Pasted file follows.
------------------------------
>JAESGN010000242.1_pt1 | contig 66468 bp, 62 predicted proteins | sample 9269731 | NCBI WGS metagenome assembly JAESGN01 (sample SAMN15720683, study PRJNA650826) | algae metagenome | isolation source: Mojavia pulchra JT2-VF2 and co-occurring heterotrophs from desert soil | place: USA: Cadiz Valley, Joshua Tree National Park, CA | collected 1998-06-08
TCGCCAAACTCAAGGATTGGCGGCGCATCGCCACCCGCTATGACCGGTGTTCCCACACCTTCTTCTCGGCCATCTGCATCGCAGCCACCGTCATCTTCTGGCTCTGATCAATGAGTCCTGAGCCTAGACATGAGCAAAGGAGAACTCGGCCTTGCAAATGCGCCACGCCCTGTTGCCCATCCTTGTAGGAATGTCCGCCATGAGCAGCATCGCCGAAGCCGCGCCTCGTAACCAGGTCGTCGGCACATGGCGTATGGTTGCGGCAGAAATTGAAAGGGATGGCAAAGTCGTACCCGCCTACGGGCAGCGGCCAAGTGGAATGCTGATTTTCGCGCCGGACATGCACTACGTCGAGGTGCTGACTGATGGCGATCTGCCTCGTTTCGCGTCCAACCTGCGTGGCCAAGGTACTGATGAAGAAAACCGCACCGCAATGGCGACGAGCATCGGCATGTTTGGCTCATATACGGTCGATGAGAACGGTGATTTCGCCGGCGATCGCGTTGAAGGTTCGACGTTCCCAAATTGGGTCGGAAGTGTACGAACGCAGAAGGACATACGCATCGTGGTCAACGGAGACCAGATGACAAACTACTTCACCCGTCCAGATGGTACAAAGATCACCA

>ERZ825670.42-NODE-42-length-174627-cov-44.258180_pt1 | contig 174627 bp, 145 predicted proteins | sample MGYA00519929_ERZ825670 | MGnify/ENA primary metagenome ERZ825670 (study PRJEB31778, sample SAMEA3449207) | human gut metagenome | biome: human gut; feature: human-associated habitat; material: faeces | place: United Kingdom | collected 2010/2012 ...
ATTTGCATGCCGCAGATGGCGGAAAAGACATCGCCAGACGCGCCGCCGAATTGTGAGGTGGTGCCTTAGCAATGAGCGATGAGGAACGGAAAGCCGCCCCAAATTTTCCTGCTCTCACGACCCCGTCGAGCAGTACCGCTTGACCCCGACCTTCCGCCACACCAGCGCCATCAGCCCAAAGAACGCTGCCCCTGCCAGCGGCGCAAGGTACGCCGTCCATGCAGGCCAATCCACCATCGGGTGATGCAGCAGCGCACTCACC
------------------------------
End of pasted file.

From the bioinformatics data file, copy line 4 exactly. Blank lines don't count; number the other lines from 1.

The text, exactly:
ATTTGCATGCCGCAGATGGCGGAAAAGACATCGCCAGACGCGCCGCCGAATTGTGAGGTGGTGCCTTAGCAATGAGCGATGAGGAACGGAAAGCCGCCCCAAATTTTCCTGCTCTCACGACCCCGTCGAGCAGTACCGCTTGACCCCGACCTTCCGCCACACCAGCGCCATCAGCCCAAAGAACGCTGCCCCTGCCAGCGGCGCAAGGTACGCCGTCCATGCAGGCCAATCCACCATCGGGTGATGCAGCAGCGCACTCACC